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Unformatted text preview: se three before reaction
and after combustion are listed below.
Species
H2
O2
H2O Reactant
0.6667
0.3333
0 Product
0.2915
0.1457
0.5628 As seen in the table, the dissociation is very signiﬁcant; about 30% of the
products is H2. Let’s ﬁnd out how much fuel is not burned by considering the
following stoichiometric reaction:
H2 ðgÞ þ 0:5O2 ðgÞ ! X Á H2 þ 0:5X Á O2 þ ð1 À XÞ Á H2 OðgÞ
The mole fraction of H2 in the products is
xH2 ¼ X
X
¼
:
X þ 0: 5X þ 1 À X 0: 5X þ 1 With xH2 ¼ 0.2915, we get X ¼ 0.3412. If we assume 66% of fuel is burned, a new
^
estimate based on cp at 1,500 K leads to
Tp ¼ 300 K þ 0:66 Á 241:88 kJ=mol
$ 3;700 K
0:047 kJ/mol À K ^
that is in much better agreement with the equilibrium result. If we estimate cp
at 1,800 K we get
Tp ¼ 300 K þ 0:66 Á 241:88 kJ=mole
$ 3;514:7 K:
0:04966 kJ/mole À K 40 2 Thermodynamics of Combustion If we include additional species, H, OH, and O in the products, the predicted
equilibrium temperature drops to 3,076 K. The table below shows the mole fractions of each species in this case.
Species
H2
O2
H2O
OH
O
H Reactant
0.6667
0.3333
0
0
0
0 Product
0.1503
0.0510
0.5809
0.1077
0.0330
0.0771 Evidently, the radicals OH, H, and O take some energy to form; note that their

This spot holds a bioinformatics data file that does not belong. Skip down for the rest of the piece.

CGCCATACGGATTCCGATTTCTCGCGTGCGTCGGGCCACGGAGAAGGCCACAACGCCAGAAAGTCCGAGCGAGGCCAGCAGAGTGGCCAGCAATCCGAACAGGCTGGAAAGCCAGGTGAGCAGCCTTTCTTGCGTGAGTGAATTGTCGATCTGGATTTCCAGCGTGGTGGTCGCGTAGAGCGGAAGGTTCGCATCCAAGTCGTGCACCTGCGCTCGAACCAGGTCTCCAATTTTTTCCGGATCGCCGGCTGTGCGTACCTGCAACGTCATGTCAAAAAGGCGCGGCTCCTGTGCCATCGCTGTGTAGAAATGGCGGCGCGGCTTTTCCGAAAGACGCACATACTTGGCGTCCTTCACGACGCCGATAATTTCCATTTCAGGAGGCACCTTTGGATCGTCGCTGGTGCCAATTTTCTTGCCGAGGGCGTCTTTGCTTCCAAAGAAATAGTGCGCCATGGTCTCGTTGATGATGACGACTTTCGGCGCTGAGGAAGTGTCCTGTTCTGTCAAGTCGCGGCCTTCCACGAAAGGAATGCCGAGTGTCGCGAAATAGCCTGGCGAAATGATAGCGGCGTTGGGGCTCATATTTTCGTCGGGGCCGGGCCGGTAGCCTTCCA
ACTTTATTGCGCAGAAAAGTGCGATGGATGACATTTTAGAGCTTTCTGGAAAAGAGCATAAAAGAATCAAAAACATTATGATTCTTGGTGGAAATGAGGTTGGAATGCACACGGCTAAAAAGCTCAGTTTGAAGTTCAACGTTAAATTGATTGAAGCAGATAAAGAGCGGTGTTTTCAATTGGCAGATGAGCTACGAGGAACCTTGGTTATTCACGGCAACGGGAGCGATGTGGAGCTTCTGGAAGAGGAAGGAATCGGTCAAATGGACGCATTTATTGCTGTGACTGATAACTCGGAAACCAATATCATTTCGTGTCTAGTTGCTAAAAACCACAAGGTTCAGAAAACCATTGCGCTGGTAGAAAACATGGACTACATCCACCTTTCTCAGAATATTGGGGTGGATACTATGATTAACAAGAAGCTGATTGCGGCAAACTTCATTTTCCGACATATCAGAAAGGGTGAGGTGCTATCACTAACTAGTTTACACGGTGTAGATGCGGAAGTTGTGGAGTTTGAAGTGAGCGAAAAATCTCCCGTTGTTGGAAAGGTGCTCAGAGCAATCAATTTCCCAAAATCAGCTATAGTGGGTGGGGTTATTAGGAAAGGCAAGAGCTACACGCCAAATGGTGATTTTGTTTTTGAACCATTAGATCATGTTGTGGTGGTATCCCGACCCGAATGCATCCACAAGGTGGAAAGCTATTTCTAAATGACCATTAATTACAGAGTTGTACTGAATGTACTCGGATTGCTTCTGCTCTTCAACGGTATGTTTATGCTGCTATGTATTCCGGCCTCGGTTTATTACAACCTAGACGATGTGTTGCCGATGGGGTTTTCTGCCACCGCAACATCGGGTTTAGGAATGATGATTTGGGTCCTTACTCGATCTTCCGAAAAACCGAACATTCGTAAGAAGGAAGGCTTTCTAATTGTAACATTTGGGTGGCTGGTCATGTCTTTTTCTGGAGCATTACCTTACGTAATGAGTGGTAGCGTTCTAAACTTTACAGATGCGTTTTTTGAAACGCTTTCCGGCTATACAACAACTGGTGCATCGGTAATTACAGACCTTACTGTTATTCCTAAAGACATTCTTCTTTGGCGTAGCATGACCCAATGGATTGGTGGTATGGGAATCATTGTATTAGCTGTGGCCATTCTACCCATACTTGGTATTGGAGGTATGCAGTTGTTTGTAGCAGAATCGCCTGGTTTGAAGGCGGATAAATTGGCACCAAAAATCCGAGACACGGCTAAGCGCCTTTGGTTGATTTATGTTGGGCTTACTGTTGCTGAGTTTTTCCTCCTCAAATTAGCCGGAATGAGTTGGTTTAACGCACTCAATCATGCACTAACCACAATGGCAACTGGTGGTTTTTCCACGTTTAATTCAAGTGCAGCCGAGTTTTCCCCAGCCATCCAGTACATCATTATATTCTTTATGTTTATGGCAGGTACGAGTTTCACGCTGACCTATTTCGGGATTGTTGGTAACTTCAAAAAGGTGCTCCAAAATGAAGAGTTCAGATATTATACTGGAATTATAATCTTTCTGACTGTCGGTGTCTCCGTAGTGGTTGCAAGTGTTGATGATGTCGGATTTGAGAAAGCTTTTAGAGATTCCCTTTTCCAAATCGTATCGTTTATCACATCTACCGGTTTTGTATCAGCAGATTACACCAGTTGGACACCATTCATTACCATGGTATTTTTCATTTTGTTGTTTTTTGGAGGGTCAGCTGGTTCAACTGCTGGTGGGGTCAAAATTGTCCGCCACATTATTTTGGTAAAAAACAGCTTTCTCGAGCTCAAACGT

values for enthalpy of formation are positive. Because the space shuttle engine
operates at 18.94 MPa (2,747 psi, ~186 atm) at 100% power, the pressure needs to
be taken into consideration as the combination of radicals occurs faster at higher
pressures. The predicted equilibrium temperature at 18.94 MPa is 3,832.4 K and the
mole fractions are listed below.
Species
H2
O2
H2O
OH
O
H Reactant
0.6667
0.3333
0
0
0
0 Product
0.1169
0.0336
0.7051
0.1005
0.0143
0.0296 The energy needed to vaporize liquid H2 and O2 and heat them from their boiling
temperatures to 25 C are estimated to be 8.84 kJ/mol and 12.92 kJ/mol (energy ¼
latent heat + sensible energy from boiling point to STP). With H2 þ 0.5O2, the total
energy required is then 8.84 þ 0.5·12.92 or about 15.3 kJ/mol. The temperature
drop due to this process is about ~15.3 kJ/(0.049 kJ/molK) ¼ 148 K. With this, we
estimate the space shuttle main engine temperature is 3,832 À 148 K or ~3,675 K.
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This document was uploaded on 01/20/2014.
 Winter '14
 Physics, Energy, Heat

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